Executive Intelligence Review

FROM EIR DAILY ALERT


Libya Anxious To Join the Belt and Road, Wants Chinese Firms To Return

April 18, 2018 (EIRNS)—In an April 16 meeting with Wang Qimin, Chinese Embassy chargé d’affaires in Tripoli, Libya’s UN-backed Deputy Prime Minister Ahmed M’etig said that his government was very anxious to join China’s Belt and Road Initiative (BRI).

China, he said, “is a country with great and important political and economic weight in the world,” and stressed the importance of developing bilateral relations in a variety of fields, including the return of Chinese companies to complete “suspended projects.”

Libya is willing to provide security for those companies, M’etig said, explaining that joining the BRI is the best way to develop the national economy and rebuild the country. Wang stressed that the return of Chinese companies is obviously linked to the country’s security, but that China will encourage its companies to return as soon as the security situation stabilizes.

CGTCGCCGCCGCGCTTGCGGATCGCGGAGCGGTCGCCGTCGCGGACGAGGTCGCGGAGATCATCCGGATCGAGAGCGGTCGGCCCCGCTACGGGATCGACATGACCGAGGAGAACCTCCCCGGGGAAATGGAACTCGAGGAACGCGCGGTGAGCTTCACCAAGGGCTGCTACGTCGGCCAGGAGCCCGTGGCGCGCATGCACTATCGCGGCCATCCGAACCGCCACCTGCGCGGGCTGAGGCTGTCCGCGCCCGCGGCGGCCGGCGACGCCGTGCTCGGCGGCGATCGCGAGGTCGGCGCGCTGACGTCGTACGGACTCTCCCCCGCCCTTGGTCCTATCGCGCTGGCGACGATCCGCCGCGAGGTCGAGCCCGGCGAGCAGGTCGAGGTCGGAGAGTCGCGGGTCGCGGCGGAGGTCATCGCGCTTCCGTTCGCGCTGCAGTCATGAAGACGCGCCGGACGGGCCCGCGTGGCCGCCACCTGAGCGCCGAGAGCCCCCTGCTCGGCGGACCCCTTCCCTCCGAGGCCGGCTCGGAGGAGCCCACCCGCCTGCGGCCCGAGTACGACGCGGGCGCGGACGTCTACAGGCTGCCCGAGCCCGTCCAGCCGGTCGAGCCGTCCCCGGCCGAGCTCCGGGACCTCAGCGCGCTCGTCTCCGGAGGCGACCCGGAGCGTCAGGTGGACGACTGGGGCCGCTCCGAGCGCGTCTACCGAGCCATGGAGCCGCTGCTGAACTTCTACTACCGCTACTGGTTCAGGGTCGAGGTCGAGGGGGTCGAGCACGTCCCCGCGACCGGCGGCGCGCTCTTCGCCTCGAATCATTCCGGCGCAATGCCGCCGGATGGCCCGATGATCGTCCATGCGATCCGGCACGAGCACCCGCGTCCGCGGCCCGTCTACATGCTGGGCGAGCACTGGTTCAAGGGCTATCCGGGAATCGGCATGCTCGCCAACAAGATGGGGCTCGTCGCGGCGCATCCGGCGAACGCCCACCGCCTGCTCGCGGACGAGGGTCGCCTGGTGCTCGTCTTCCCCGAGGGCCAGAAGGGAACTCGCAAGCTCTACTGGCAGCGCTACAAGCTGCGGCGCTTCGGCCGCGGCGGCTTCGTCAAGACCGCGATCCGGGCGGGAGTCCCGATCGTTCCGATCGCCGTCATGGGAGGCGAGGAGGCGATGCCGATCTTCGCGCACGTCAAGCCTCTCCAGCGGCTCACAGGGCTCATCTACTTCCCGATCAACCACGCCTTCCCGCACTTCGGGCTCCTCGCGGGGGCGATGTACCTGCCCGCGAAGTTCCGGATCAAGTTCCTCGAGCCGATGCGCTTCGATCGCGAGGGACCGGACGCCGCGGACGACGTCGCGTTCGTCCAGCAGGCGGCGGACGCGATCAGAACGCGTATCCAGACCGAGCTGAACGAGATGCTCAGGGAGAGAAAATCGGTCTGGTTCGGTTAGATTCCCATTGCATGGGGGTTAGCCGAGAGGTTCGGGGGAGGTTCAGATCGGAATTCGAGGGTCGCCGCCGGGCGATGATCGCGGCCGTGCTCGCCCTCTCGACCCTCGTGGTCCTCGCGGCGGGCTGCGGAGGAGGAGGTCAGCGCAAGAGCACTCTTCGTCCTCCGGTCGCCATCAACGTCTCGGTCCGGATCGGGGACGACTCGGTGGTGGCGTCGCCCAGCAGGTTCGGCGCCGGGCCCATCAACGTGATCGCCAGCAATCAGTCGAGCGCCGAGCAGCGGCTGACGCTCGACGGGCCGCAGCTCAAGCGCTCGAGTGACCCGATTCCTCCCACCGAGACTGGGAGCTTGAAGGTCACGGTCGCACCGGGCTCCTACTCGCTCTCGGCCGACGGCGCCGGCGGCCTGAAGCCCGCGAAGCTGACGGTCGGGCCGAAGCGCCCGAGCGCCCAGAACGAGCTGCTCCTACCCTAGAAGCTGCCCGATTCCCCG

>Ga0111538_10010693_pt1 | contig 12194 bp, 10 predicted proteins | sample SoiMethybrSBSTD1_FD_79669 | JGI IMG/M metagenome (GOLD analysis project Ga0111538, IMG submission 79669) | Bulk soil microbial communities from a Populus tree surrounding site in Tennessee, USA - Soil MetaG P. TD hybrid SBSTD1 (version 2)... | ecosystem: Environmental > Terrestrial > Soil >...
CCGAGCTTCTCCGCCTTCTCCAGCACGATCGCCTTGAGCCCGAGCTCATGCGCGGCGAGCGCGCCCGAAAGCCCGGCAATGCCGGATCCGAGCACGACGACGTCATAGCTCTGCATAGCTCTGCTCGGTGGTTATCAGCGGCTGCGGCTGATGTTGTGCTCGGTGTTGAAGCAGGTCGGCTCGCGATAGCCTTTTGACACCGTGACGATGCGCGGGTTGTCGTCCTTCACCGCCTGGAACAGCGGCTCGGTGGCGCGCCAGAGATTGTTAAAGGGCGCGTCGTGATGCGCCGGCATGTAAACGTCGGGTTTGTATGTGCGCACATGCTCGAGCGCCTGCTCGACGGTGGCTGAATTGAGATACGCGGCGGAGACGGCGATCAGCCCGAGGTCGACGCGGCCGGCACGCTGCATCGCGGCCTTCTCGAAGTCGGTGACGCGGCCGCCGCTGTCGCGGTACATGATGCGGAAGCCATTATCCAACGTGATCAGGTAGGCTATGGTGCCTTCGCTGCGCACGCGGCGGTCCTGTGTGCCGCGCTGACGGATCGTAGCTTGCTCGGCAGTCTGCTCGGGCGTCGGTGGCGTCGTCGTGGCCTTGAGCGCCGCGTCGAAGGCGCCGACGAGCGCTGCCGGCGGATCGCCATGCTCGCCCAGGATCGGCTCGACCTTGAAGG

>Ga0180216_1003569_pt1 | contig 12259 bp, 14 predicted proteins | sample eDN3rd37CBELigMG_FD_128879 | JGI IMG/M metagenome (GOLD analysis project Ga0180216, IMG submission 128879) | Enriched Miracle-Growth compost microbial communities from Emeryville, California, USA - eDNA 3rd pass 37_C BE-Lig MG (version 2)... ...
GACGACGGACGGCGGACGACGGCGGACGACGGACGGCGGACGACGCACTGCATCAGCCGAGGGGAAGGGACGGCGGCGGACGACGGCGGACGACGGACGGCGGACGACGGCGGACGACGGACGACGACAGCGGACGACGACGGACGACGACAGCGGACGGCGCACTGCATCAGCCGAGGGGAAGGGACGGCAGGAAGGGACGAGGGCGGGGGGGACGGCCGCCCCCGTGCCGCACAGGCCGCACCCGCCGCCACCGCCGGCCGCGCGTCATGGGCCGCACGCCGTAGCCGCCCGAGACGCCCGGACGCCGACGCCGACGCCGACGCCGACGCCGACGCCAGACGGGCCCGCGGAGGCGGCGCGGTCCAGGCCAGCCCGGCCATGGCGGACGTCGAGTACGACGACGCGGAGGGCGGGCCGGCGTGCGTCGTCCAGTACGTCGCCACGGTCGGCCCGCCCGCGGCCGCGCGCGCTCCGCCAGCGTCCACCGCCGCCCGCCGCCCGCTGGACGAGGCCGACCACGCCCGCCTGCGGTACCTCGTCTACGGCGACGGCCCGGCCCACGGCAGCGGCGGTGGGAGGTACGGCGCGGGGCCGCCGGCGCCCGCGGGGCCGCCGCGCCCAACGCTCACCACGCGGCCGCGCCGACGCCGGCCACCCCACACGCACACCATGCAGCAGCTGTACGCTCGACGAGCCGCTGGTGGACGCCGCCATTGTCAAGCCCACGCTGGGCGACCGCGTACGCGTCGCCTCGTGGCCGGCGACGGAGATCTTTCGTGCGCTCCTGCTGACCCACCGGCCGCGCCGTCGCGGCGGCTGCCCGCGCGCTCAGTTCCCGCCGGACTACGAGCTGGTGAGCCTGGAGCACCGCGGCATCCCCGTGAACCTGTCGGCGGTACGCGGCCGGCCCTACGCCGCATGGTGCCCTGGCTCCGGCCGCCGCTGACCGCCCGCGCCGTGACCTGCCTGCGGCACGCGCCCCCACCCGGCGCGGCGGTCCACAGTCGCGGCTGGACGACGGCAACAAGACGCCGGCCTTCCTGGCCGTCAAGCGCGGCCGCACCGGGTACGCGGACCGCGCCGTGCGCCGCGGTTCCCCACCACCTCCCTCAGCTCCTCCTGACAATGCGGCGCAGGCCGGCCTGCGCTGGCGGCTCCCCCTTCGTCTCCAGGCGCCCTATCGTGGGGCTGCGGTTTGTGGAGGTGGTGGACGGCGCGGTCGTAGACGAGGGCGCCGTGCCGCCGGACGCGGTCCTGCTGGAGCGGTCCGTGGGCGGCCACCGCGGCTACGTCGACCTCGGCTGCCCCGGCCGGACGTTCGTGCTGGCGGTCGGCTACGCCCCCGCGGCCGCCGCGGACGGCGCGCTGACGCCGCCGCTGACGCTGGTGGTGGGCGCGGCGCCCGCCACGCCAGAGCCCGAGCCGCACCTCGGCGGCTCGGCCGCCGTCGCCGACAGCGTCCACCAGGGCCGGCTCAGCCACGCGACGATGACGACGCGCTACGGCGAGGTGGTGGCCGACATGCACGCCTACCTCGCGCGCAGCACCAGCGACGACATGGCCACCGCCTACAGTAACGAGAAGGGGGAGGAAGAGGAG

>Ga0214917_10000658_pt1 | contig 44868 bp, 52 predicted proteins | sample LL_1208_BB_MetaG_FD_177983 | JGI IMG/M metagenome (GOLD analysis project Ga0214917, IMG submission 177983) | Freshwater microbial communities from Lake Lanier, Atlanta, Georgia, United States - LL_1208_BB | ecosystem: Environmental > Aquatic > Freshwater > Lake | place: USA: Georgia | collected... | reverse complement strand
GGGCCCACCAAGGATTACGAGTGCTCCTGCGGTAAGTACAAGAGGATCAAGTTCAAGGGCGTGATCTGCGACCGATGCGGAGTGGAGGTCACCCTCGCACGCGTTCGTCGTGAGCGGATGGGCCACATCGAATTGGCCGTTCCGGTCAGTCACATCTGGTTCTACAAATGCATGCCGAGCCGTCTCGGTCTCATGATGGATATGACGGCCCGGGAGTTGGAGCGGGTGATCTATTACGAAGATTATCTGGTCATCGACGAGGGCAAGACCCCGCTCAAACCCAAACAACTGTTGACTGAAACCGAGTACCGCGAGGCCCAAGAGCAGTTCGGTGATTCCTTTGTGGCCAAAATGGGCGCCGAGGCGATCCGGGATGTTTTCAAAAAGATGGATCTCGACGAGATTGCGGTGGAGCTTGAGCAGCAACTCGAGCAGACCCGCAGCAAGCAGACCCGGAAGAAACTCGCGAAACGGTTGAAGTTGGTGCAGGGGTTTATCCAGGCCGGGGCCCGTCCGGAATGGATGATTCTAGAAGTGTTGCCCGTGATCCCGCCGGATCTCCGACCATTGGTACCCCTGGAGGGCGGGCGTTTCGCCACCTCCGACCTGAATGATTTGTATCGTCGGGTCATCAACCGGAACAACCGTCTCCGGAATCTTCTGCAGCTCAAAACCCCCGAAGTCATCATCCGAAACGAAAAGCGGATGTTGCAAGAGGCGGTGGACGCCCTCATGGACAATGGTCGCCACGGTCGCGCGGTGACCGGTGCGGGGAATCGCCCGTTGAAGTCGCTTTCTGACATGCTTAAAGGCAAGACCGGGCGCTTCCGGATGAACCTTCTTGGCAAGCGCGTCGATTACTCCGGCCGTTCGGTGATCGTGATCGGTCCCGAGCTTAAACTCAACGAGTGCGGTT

Restarting those “suspended projects” is crucial for Libya’s future. As reported in EIR’s report “Extending the New Silk Road to West Asia and Africa: A Vision of an Economic Renaissance,” both China and Russia were deeply involved in key railroad infrastructure projects in Libya, up until the time of the March 2011 NATO-led war against Libyan leader Muammar Qaddafi, and his subsequent murder in October 2011. In the early 2000s, the Libyan government began building new railways connecting the country’s east with the west, along the Mediterranean coast, for a total planned length of 3,200 km, all with standard gauge. This was part of the North Africa railway link.

In March 2011, there were simultaneous several projects underway by Chinese and Russian companies. In 2008, China’s Railway Construction Corp. (CRCC) had begun building a new, double-track 352 km railway line from Al-Khoms near Tripoli in the west to Sirte in the middle of Libya’s coast, scheduled for completion in 2013. CRCC was also contracted to build another 172 km railway, construction on which began in 2009. In 2008, Russian Railways (RZD) began building a 554 km double-track rail line between Sirte and Benghazi, with a completion date of 2013, and plans were made for another rail line going farther east to Tobruk, near the Egyptian border. Thanks to NATO’s murderous intervention, all these projects had to be halted. Now, the Belt and Road provides hope that they can be restarted.

T